The United States has an increasing problem with sexually transmitted diseases. A new report from the Centers for Disease Control and Prevention (CDC) showed a record high 2.3 million diagnosed cases of chlamydia, gonorrhea, and syphilis in 2017.
The CDC report found that their 2017 numbers of cases exceeded the number of cases diagnosed in 2016 by more than 200,000. Moreover, for the last four years, the number of total STDs has increased; cases of syphilis have nearly doubled; chlamydia diagnoses have hit record highs, and gonorrhea cases have increased by a whopping 67%.
The rise of popular dating/hook-up apps are contributing to the troubling rise in sexually transmitted diseases, warn health experts.
Apps like Tinder, Grinder, and Bumble make it easy, with literally just a few touches on an iPhone, for people to meet up and hook up for high-risk sex.
Jana J. Pruet of The Blaze reports:
Building Healthy Online Communities, a public health group that works with apps to support STD prevention, believes dating apps have become “digital bathhouses” and could be increasing the rate of disease.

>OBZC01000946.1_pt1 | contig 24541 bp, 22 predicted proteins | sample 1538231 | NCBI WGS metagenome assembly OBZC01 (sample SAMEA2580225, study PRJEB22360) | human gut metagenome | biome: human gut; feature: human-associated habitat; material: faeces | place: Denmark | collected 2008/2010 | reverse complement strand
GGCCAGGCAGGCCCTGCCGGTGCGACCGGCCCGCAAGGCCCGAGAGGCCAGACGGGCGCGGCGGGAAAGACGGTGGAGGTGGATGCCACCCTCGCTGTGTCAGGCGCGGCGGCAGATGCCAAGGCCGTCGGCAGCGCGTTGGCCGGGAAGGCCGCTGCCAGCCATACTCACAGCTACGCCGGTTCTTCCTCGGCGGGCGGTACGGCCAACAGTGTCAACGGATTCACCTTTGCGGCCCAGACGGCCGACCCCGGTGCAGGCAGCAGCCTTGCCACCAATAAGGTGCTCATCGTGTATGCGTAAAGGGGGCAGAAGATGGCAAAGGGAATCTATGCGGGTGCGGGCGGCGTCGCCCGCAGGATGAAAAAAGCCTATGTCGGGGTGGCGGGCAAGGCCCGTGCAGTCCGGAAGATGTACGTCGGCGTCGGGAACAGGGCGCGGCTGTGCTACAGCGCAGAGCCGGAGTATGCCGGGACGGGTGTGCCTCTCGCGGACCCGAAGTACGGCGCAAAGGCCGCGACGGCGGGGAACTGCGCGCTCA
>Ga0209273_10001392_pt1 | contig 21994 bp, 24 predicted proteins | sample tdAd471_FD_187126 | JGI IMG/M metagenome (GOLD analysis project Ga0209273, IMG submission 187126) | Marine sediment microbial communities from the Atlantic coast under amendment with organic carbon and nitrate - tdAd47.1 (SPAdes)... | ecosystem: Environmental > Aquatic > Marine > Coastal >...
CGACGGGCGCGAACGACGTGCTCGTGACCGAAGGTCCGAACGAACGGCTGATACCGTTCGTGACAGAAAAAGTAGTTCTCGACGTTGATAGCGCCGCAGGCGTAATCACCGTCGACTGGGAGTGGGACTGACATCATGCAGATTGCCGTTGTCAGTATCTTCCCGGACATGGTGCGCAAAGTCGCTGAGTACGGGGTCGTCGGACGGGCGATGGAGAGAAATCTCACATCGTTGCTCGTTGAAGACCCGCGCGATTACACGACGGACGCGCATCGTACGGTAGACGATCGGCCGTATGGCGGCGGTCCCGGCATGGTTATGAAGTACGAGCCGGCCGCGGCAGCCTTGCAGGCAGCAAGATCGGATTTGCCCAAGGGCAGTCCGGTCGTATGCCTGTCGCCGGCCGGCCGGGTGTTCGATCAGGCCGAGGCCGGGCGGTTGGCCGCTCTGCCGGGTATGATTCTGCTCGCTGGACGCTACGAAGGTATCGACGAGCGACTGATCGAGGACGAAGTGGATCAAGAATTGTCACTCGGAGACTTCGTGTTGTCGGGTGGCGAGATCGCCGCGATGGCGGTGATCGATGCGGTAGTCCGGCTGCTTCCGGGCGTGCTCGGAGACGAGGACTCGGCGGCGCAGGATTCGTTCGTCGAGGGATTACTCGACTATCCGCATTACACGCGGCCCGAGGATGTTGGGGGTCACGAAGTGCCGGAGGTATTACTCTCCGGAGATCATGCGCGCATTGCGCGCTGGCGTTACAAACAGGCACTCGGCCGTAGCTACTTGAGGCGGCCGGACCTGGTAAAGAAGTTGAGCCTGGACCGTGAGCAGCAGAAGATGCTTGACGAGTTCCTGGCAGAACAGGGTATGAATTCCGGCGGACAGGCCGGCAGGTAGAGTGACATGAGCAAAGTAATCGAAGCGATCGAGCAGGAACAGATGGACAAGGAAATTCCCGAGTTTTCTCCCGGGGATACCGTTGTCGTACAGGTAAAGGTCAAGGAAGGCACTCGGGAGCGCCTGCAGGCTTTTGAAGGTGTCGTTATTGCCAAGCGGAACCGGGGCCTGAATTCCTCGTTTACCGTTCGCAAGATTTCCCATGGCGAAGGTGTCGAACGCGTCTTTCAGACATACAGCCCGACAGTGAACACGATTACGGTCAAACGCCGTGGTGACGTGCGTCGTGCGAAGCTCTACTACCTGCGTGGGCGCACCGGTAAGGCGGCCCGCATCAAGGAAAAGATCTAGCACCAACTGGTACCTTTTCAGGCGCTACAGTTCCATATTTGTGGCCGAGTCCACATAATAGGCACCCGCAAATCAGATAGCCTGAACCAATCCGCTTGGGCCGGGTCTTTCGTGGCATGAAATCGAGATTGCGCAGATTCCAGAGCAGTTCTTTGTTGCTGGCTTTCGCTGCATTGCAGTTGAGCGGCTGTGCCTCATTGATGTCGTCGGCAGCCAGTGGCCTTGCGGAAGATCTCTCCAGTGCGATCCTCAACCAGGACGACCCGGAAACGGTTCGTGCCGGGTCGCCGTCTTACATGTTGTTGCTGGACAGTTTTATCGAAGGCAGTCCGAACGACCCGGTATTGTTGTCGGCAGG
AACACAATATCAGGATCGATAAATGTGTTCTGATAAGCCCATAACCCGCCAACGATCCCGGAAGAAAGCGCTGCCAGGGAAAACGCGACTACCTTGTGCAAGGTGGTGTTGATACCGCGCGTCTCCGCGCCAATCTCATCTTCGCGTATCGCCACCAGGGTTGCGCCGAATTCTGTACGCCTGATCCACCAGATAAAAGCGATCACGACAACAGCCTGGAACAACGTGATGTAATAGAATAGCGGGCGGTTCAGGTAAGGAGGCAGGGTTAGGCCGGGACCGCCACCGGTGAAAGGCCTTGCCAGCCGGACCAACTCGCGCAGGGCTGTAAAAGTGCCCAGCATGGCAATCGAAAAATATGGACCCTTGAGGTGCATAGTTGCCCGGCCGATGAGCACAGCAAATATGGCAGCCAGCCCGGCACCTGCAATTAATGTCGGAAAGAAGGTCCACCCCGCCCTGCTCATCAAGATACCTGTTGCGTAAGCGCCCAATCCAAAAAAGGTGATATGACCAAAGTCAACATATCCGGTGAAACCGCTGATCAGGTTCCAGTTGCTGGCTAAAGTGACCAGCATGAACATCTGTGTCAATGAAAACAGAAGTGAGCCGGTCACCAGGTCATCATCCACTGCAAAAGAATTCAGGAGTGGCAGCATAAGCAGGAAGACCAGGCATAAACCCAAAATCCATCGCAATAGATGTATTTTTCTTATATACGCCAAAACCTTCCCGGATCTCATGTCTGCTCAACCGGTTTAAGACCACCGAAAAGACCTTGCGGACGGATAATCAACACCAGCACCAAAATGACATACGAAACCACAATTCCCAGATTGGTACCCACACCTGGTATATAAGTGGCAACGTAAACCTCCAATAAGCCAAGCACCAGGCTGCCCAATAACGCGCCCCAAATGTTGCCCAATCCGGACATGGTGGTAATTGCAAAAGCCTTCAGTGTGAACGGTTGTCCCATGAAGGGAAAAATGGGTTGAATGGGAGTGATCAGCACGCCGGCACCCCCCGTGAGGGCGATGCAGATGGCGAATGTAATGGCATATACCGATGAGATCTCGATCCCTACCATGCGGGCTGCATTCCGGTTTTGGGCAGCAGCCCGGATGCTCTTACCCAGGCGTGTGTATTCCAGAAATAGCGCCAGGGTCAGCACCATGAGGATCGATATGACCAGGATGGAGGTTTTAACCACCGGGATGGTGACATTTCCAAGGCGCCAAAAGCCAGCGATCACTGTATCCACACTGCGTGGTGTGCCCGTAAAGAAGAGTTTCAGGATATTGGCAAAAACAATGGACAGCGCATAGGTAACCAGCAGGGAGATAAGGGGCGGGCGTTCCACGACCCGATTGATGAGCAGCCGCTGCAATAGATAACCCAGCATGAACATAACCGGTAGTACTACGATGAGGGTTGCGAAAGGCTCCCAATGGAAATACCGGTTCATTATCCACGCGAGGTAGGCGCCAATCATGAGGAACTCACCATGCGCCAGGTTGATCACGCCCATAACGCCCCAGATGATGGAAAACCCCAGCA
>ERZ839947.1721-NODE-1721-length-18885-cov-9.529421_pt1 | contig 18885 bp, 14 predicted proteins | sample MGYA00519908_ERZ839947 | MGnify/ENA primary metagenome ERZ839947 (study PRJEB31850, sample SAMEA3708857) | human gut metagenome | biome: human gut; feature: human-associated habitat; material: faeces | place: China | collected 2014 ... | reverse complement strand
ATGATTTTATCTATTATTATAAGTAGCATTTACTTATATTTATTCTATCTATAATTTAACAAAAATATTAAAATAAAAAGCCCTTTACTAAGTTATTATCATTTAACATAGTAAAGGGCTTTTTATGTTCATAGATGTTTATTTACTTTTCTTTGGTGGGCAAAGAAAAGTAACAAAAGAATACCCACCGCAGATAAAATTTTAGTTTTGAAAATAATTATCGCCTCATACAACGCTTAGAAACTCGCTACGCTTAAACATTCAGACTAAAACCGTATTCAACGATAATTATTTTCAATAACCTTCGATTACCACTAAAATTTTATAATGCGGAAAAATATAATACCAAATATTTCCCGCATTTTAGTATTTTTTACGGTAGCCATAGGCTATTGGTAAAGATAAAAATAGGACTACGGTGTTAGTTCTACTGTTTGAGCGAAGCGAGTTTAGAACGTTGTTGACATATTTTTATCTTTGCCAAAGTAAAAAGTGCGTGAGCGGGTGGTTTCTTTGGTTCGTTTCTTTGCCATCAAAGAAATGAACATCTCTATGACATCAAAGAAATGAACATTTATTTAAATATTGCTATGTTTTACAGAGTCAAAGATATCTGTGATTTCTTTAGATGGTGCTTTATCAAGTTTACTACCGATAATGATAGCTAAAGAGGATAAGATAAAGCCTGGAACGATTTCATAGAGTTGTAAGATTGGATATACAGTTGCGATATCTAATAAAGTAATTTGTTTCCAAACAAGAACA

“We used to think about what we can do with bathhouses and sex clubs to make sure people’s risk was reduced,” BHOC director Dan Wohlfeiler said in a Vox report last fall.
But many of popular dating apps have been hesitant to support sexual health, according to Jeffrey Klausner, a University of California, Los Angeles STD researcher.
“They realize that their sites could be stigmatized for being associated with STDs. They do as little as possible,” Klausner told Vox.
Other experts have identified an increase in the amount of sex without condoms and advanced medical diagnostics as contributing factors to the rise in reported STDs.
Of course, a hook-up culture which devalues sex to a mere act of pleasure ostensibly devoid of emotion or consequences is the real issue at hand, not the apps on our phones which only allow us to more easily engage in said culture.